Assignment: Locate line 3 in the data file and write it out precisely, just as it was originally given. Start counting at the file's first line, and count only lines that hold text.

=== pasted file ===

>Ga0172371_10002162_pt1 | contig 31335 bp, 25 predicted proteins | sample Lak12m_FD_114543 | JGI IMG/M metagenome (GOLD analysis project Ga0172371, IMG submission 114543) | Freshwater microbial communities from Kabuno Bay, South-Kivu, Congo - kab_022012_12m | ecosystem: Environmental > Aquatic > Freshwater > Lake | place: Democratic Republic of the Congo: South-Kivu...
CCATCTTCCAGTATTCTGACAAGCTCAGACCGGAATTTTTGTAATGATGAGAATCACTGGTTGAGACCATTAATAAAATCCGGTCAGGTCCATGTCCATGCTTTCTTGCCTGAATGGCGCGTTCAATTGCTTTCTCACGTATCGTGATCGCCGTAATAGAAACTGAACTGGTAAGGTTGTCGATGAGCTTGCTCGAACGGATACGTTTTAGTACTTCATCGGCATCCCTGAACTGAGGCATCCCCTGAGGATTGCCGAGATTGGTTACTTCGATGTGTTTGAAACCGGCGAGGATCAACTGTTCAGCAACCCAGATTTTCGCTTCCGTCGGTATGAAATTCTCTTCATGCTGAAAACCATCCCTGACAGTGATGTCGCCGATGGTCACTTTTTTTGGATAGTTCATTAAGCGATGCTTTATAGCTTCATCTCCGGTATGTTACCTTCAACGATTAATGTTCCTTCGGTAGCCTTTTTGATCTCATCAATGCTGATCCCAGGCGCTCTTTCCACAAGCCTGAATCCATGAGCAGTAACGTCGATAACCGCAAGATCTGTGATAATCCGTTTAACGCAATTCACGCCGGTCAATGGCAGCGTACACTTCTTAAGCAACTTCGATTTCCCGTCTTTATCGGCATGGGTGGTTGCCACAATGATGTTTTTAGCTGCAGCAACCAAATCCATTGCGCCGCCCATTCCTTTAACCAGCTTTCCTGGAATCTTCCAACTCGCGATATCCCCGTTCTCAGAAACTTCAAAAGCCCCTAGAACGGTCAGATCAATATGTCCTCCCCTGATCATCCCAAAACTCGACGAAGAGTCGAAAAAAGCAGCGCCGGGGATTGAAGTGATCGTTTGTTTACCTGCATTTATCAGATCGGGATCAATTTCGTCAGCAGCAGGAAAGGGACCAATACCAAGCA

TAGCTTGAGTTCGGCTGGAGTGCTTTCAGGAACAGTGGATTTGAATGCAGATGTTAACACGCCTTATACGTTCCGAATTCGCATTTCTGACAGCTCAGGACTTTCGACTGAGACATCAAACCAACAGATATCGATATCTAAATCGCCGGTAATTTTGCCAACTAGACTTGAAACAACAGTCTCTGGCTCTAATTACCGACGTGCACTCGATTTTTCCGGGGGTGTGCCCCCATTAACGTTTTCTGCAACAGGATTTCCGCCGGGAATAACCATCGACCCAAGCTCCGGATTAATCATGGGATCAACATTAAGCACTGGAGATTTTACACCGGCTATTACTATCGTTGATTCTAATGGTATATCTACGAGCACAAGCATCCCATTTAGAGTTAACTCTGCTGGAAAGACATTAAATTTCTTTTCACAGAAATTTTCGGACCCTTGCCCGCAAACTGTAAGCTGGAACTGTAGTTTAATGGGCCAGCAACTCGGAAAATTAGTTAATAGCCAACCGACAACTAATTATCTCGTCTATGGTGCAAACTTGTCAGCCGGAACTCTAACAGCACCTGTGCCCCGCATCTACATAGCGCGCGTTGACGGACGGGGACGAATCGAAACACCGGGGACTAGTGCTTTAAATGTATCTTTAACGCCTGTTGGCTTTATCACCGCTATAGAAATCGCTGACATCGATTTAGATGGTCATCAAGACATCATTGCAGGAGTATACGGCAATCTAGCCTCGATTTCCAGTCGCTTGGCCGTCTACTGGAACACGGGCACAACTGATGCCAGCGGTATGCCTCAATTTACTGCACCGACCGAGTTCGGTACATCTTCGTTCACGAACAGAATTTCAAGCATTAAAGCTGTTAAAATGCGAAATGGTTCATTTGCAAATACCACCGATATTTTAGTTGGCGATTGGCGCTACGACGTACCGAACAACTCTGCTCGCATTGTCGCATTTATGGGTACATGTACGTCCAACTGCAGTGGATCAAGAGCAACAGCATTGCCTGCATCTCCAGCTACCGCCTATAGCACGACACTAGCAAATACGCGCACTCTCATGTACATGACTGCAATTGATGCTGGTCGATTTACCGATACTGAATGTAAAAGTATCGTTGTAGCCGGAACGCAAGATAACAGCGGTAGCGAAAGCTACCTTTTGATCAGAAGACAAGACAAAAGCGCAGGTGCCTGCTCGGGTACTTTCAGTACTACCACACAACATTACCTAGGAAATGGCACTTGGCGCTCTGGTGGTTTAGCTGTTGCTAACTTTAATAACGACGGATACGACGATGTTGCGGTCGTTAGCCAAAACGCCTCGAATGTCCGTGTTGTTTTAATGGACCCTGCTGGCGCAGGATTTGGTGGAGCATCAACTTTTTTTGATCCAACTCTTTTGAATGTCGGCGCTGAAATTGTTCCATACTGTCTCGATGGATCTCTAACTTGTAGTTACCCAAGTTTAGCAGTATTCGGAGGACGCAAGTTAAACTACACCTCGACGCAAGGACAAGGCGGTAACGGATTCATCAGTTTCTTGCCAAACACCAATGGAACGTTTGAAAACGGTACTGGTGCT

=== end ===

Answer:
TAGCTTGAGTTCGGCTGGAGTGCTTTCAGGAACAGTGGATTTGAATGCAGATGTTAACACGCCTTATACGTTCCGAATTCGCATTTCTGACAGCTCAGGACTTTCGACTGAGACATCAAACCAACAGATATCGATATCTAAATCGCCGGTAATTTTGCCAACTAGACTTGAAACAACAGTCTCTGGCTCTAATTACCGACGTGCACTCGATTTTTCCGGGGGTGTGCCCCCATTAACGTTTTCTGCAACAGGATTTCCGCCGGGAATAACCATCGACCCAAGCTCCGGATTAATCATGGGATCAACATTAAGCACTGGAGATTTTACACCGGCTATTACTATCGTTGATTCTAATGGTATATCTACGAGCACAAGCATCCCATTTAGAGTTAACTCTGCTGGAAAGACATTAAATTTCTTTTCACAGAAATTTTCGGACCCTTGCCCGCAAACTGTAAGCTGGAACTGTAGTTTAATGGGCCAGCAACTCGGAAAATTAGTTAATAGCCAACCGACAACTAATTATCTCGTCTATGGTGCAAACTTGTCAGCCGGAACTCTAACAGCACCTGTGCCCCGCATCTACATAGCGCGCGTTGACGGACGGGGACGAATCGAAACACCGGGGACTAGTGCTTTAAATGTATCTTTAACGCCTGTTGGCTTTATCACCGCTATAGAAATCGCTGACATCGATTTAGATGGTCATCAAGACATCATTGCAGGAGTATACGGCAATCTAGCCTCGATTTCCAGTCGCTTGGCCGTCTACTGGAACACGGGCACAACTGATGCCAGCGGTATGCCTCAATTTACTGCACCGACCGAGTTCGGTACATCTTCGTTCACGAACAGAATTTCAAGCATTAAAGCTGTTAAAATGCGAAATGGTTCATTTGCAAATACCACCGATATTTTAGTTGGCGATTGGCGCTACGACGTACCGAACAACTCTGCTCGCATTGTCGCATTTATGGGTACATGTACGTCCAACTGCAGTGGATCAAGAGCAACAGCATTGCCTGCATCTCCAGCTACCGCCTATAGCACGACACTAGCAAATACGCGCACTCTCATGTACATGACTGCAATTGATGCTGGTCGATTTACCGATACTGAATGTAAAAGTATCGTTGTAGCCGGAACGCAAGATAACAGCGGTAGCGAAAGCTACCTTTTGATCAGAAGACAAGACAAAAGCGCAGGTGCCTGCTCGGGTACTTTCAGTACTACCACACAACATTACCTAGGAAATGGCACTTGGCGCTCTGGTGGTTTAGCTGTTGCTAACTTTAATAACGACGGATACGACGATGTTGCGGTCGTTAGCCAAAACGCCTCGAATGTCCGTGTTGTTTTAATGGACCCTGCTGGCGCAGGATTTGGTGGAGCATCAACTTTTTTTGATCCAACTCTTTTGAATGTCGGCGCTGAAATTGTTCCATACTGTCTCGATGGATCTCTAACTTGTAGTTACCCAAGTTTAGCAGTATTCGGAGGACGCAAGTTAAACTACACCTCGACGCAAGGACAAGGCGGTAACGGATTCATCAGTTTCTTGCCAAACACCAATGGAACGTTTGAAAACGGTACTGGTGCT